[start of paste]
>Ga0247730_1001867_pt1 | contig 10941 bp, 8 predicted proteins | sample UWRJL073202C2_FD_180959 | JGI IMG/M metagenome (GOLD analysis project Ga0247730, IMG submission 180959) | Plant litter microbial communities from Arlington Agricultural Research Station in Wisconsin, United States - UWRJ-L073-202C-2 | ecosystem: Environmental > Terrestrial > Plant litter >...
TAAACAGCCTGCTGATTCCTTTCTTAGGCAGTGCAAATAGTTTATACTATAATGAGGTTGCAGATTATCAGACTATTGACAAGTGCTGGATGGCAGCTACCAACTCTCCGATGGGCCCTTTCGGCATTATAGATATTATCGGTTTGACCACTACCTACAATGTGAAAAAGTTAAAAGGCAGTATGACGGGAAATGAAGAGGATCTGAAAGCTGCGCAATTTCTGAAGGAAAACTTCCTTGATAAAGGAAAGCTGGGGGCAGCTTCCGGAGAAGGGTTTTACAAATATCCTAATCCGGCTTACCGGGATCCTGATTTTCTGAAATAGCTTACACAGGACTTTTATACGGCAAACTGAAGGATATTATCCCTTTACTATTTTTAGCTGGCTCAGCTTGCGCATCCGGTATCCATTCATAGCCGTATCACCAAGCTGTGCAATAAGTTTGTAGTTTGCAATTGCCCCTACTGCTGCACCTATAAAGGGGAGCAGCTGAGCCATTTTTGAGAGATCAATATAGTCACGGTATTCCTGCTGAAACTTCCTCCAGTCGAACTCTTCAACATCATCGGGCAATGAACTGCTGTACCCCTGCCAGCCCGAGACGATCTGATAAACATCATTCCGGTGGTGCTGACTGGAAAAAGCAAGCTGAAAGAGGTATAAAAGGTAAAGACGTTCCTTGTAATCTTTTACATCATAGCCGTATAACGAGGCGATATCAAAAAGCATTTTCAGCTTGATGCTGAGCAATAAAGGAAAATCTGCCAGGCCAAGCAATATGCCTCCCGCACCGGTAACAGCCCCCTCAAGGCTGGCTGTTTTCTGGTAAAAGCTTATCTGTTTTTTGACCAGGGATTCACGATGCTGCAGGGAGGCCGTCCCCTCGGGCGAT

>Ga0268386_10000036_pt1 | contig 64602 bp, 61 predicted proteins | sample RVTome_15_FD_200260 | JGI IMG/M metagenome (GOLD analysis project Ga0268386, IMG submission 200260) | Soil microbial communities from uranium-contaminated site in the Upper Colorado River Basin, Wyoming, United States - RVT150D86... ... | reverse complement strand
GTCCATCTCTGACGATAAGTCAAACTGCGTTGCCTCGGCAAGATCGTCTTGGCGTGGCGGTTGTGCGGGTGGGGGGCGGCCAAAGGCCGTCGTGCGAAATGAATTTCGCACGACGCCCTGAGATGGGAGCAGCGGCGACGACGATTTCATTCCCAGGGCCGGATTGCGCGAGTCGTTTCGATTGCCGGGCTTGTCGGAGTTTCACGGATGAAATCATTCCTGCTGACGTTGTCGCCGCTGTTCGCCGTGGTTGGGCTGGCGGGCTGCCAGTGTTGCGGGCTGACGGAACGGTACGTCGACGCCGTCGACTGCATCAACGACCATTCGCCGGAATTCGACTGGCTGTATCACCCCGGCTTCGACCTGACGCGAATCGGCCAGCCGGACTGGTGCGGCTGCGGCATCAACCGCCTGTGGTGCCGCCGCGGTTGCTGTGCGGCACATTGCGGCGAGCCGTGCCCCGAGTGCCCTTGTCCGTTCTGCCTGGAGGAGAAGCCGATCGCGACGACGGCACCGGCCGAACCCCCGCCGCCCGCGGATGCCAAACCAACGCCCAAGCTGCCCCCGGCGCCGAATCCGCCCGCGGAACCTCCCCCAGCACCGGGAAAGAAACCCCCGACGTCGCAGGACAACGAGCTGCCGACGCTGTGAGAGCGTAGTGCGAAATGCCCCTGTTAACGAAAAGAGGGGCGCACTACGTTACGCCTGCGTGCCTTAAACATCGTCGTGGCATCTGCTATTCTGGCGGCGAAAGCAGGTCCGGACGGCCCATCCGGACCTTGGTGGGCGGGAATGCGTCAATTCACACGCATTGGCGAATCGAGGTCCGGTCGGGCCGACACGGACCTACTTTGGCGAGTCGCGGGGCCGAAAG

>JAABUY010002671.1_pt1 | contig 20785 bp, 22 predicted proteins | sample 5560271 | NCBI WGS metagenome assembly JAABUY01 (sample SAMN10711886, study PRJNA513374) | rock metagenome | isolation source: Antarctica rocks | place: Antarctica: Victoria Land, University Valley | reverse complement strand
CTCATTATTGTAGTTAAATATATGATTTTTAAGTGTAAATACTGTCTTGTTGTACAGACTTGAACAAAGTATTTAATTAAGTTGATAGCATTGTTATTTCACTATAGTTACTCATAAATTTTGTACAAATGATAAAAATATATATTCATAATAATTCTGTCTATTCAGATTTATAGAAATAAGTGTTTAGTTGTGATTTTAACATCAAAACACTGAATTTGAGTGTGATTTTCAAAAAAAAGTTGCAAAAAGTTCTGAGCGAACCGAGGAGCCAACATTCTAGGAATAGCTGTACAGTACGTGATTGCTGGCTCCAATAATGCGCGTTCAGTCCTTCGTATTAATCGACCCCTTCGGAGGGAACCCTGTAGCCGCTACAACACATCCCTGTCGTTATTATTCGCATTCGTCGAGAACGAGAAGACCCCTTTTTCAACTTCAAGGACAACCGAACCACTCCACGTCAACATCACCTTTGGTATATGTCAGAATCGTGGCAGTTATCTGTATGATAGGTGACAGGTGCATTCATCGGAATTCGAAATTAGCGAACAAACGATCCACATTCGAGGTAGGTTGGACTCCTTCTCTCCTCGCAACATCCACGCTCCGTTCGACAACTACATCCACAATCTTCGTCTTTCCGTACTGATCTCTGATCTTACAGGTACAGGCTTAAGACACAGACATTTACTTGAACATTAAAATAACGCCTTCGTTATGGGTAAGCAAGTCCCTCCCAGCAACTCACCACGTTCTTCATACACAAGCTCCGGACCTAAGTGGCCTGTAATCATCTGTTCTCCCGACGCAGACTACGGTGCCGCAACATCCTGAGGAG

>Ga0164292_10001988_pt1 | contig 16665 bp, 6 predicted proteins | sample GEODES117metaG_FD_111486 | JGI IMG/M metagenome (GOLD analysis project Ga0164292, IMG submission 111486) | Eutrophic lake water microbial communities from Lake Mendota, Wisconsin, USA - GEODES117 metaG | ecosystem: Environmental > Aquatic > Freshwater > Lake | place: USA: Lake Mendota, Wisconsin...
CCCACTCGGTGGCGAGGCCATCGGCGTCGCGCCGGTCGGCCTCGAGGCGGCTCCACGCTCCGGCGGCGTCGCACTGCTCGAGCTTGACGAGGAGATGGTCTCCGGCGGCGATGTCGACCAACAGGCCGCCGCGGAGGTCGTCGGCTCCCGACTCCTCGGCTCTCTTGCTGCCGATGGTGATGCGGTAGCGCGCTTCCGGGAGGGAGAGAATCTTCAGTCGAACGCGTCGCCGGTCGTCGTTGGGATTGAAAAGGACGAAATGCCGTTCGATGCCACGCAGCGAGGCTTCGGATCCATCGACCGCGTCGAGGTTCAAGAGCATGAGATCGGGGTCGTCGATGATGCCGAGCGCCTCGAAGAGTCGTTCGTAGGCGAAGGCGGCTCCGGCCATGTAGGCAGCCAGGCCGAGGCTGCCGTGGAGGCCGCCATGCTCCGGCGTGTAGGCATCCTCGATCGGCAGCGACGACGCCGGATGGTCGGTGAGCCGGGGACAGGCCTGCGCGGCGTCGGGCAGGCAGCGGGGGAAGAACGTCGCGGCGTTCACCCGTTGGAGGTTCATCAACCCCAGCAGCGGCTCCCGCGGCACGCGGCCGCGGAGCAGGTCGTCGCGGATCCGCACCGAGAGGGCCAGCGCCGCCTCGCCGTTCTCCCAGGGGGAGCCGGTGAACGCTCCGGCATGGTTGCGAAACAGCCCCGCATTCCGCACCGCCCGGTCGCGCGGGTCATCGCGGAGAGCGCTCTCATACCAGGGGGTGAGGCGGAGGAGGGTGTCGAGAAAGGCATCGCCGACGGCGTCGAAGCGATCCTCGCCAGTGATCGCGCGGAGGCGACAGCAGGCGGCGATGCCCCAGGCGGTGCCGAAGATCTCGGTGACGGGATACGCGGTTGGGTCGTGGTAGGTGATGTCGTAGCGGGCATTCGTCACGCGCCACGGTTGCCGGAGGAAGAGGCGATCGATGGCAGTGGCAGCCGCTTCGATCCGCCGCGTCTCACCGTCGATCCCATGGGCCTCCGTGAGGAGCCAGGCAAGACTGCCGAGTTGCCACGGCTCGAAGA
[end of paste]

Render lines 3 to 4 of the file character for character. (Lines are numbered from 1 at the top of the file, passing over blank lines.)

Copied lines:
>Ga0268386_10000036_pt1 | contig 64602 bp, 61 predicted proteins | sample RVTome_15_FD_200260 | JGI IMG/M metagenome (GOLD analysis project Ga0268386, IMG submission 200260) | Soil microbial communities from uranium-contaminated site in the Upper Colorado River Basin, Wyoming, United States - RVT150D86... ... | reverse complement strand
GTCCATCTCTGACGATAAGTCAAACTGCGTTGCCTCGGCAAGATCGTCTTGGCGTGGCGGTTGTGCGGGTGGGGGGCGGCCAAAGGCCGTCGTGCGAAATGAATTTCGCACGACGCCCTGAGATGGGAGCAGCGGCGACGACGATTTCATTCCCAGGGCCGGATTGCGCGAGTCGTTTCGATTGCCGGGCTTGTCGGAGTTTCACGGATGAAATCATTCCTGCTGACGTTGTCGCCGCTGTTCGCCGTGGTTGGGCTGGCGGGCTGCCAGTGTTGCGGGCTGACGGAACGGTACGTCGACGCCGTCGACTGCATCAACGACCATTCGCCGGAATTCGACTGGCTGTATCACCCCGGCTTCGACCTGACGCGAATCGGCCAGCCGGACTGGTGCGGCTGCGGCATCAACCGCCTGTGGTGCCGCCGCGGTTGCTGTGCGGCACATTGCGGCGAGCCGTGCCCCGAGTGCCCTTGTCCGTTCTGCCTGGAGGAGAAGCCGATCGCGACGACGGCACCGGCCGAACCCCCGCCGCCCGCGGATGCCAAACCAACGCCCAAGCTGCCCCCGGCGCCGAATCCGCCCGCGGAACCTCCCCCAGCACCGGGAAAGAAACCCCCGACGTCGCAGGACAACGAGCTGCCGACGCTGTGAGAGCGTAGTGCGAAATGCCCCTGTTAACGAAAAGAGGGGCGCACTACGTTACGCCTGCGTGCCTTAAACATCGTCGTGGCATCTGCTATTCTGGCGGCGAAAGCAGGTCCGGACGGCCCATCCGGACCTTGGTGGGCGGGAATGCGTCAATTCACACGCATTGGCGAATCGAGGTCCGGTCGGGCCGACACGGACCTACTTTGGCGAGTCGCGGGGCCGAAAG